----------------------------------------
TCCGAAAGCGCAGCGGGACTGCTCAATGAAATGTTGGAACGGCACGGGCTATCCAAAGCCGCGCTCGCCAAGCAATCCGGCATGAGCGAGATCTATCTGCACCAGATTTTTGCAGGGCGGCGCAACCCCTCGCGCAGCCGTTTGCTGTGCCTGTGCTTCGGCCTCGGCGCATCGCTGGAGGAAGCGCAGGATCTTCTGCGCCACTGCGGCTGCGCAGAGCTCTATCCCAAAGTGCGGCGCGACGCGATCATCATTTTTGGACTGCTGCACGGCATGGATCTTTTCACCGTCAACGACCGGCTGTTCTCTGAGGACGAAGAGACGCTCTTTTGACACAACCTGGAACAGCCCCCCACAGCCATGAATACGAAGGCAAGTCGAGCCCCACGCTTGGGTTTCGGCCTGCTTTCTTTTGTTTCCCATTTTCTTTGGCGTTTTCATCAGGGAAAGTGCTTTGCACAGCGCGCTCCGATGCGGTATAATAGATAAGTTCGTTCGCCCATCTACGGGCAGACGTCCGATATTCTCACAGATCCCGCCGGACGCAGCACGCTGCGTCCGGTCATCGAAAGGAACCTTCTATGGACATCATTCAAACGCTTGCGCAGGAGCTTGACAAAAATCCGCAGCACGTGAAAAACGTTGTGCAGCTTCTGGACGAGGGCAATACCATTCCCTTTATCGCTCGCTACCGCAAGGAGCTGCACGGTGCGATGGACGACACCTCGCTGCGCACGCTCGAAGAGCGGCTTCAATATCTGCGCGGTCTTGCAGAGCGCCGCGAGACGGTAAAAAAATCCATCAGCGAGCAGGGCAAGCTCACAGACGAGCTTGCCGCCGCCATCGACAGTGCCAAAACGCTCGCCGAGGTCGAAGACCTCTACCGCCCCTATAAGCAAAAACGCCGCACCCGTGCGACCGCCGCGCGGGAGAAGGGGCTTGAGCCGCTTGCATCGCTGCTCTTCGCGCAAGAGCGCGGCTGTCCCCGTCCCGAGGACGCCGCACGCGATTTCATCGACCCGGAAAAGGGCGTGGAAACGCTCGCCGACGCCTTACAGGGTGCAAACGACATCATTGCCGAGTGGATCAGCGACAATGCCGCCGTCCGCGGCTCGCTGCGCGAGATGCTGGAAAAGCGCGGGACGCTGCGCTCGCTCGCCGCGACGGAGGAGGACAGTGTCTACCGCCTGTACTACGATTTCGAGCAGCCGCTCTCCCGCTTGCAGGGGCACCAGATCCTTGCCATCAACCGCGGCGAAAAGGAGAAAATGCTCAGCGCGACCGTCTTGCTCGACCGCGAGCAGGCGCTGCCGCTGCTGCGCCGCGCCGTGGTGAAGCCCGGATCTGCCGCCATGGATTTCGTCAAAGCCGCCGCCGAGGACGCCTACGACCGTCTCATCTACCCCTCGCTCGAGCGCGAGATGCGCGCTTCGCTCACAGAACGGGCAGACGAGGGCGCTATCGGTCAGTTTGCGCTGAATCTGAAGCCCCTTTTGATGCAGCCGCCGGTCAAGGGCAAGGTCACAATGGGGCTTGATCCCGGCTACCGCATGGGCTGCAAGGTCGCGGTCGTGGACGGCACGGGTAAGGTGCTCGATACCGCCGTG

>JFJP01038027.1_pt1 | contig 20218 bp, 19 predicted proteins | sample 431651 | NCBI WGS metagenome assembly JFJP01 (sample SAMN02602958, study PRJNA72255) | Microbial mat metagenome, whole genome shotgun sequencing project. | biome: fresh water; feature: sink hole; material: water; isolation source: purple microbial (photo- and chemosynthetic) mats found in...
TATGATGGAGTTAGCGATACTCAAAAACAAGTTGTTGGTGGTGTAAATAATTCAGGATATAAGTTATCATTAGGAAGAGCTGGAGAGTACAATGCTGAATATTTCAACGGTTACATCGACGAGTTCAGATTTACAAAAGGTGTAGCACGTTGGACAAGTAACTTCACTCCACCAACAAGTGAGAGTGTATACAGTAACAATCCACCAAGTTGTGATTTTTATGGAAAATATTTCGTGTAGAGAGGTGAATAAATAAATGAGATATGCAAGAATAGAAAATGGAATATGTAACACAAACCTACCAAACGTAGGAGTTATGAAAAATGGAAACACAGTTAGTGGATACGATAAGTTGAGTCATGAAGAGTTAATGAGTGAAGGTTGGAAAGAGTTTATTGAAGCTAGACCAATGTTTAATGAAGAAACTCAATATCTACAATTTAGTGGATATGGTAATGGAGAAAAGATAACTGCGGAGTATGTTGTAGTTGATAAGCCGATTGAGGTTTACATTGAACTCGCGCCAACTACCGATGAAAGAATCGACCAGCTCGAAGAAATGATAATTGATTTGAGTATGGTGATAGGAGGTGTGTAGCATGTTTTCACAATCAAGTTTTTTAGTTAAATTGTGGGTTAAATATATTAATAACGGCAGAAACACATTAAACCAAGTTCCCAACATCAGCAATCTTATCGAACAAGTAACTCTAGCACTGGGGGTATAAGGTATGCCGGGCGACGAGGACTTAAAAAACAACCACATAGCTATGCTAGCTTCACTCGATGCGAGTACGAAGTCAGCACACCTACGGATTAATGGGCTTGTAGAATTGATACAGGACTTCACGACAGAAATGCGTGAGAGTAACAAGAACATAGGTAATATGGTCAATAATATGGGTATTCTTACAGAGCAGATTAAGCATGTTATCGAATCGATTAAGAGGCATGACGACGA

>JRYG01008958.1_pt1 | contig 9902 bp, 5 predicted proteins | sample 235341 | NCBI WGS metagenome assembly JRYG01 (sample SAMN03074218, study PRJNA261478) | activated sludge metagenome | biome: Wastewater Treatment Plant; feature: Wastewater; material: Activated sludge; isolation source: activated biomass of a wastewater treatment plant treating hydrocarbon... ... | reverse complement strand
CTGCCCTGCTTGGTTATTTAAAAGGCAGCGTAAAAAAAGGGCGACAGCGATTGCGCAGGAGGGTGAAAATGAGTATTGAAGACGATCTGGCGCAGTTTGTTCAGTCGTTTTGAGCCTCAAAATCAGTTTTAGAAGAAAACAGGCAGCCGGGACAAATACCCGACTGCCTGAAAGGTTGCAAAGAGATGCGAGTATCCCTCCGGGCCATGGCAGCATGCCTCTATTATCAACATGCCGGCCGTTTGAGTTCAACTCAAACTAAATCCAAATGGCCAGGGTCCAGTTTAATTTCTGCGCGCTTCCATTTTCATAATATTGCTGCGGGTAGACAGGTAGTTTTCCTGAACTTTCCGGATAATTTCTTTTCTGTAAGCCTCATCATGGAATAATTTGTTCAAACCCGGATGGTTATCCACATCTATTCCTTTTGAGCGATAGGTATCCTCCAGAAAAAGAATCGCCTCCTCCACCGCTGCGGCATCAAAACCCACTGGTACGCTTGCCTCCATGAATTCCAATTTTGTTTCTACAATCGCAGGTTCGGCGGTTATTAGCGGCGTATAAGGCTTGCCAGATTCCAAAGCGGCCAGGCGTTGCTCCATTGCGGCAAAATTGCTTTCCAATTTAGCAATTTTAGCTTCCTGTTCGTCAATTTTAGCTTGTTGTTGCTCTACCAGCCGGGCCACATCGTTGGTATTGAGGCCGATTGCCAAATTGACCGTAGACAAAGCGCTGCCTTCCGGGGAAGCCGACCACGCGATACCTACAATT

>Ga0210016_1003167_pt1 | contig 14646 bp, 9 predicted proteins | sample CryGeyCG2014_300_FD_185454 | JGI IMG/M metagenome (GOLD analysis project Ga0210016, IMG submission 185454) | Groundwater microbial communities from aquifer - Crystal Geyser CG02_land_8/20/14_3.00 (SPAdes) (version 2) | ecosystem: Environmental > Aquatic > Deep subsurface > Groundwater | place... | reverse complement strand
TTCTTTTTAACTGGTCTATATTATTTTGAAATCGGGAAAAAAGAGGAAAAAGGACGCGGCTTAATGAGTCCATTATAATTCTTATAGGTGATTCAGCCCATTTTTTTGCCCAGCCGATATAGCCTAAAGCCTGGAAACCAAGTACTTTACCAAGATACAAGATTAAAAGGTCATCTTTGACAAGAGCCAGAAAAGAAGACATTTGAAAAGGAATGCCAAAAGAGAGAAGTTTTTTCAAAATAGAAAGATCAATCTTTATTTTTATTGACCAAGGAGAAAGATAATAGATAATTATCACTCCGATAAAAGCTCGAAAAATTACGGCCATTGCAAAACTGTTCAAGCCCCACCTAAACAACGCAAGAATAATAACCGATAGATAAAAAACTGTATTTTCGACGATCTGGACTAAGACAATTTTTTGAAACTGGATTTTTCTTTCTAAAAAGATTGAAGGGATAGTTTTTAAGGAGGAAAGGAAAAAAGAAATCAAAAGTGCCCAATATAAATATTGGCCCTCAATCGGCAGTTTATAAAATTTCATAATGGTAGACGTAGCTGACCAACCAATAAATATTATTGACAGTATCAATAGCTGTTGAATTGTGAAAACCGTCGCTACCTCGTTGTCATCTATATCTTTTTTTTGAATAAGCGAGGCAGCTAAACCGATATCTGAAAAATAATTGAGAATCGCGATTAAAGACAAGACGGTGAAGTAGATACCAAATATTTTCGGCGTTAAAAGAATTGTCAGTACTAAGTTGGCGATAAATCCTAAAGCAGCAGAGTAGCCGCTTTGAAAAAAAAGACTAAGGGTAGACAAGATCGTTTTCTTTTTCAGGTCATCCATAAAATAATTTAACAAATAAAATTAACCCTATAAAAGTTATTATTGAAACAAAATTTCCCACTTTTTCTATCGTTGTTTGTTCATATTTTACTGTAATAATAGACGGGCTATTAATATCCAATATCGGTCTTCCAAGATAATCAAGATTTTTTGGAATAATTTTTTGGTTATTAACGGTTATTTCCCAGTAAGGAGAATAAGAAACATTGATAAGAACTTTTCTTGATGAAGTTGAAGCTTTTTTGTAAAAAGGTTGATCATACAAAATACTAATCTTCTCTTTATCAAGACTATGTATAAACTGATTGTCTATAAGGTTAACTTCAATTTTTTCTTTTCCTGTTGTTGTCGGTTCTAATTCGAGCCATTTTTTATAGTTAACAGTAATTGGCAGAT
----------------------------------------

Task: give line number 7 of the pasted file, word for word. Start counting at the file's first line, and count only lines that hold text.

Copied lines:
TTCTTTTTAACTGGTCTATATTATTTTGAAATCGGGAAAAAAGAGGAAAAAGGACGCGGCTTAATGAGTCCATTATAATTCTTATAGGTGATTCAGCCCATTTTTTTGCCCAGCCGATATAGCCTAAAGCCTGGAAACCAAGTACTTTACCAAGATACAAGATTAAAAGGTCATCTTTGACAAGAGCCAGAAAAGAAGACATTTGAAAAGGAATGCCAAAAGAGAGAAGTTTTTTCAAAATAGAAAGATCAATCTTTATTTTTATTGACCAAGGAGAAAGATAATAGATAATTATCACTCCGATAAAAGCTCGAAAAATTACGGCCATTGCAAAACTGTTCAAGCCCCACCTAAACAACGCAAGAATAATAACCGATAGATAAAAAACTGTATTTTCGACGATCTGGACTAAGACAATTTTTTGAAACTGGATTTTTCTTTCTAAAAAGATTGAAGGGATAGTTTTTAAGGAGGAAAGGAAAAAAGAAATCAAAAGTGCCCAATATAAATATTGGCCCTCAATCGGCAGTTTATAAAATTTCATAATGGTAGACGTAGCTGACCAACCAATAAATATTATTGACAGTATCAATAGCTGTTGAATTGTGAAAACCGTCGCTACCTCGTTGTCATCTATATCTTTTTTTTGAATAAGCGAGGCAGCTAAACCGATATCTGAAAAATAATTGAGAATCGCGATTAAAGACAAGACGGTGAAGTAGATACCAAATATTTTCGGCGTTAAAAGAATTGTCAGTACTAAGTTGGCGATAAATCCTAAAGCAGCAGAGTAGCCGCTTTGAAAAAAAAGACTAAGGGTAGACAAGATCGTTTTCTTTTTCAGGTCATCCATAAAATAATTTAACAAATAAAATTAACCCTATAAAAGTTATTATTGAAACAAAATTTCCCACTTTTTCTATCGTTGTTTGTTCATATTTTACTGTAATAATAGACGGGCTATTAATATCCAATATCGGTCTTCCAAGATAATCAAGATTTTTTGGAATAATTTTTTGGTTATTAACGGTTATTTCCCAGTAAGGAGAATAAGAAACATTGATAAGAACTTTTCTTGATGAAGTTGAAGCTTTTTTGTAAAAAGGTTGATCATACAAAATACTAATCTTCTCTTTATCAAGACTATGTATAAACTGATTGTCTATAAGGTTAACTTCAATTTTTTCTTTTCCTGTTGTTGTCGGTTCTAATTCGAGCCATTTTTTATAGTTAACAGTAATTGGCAGAT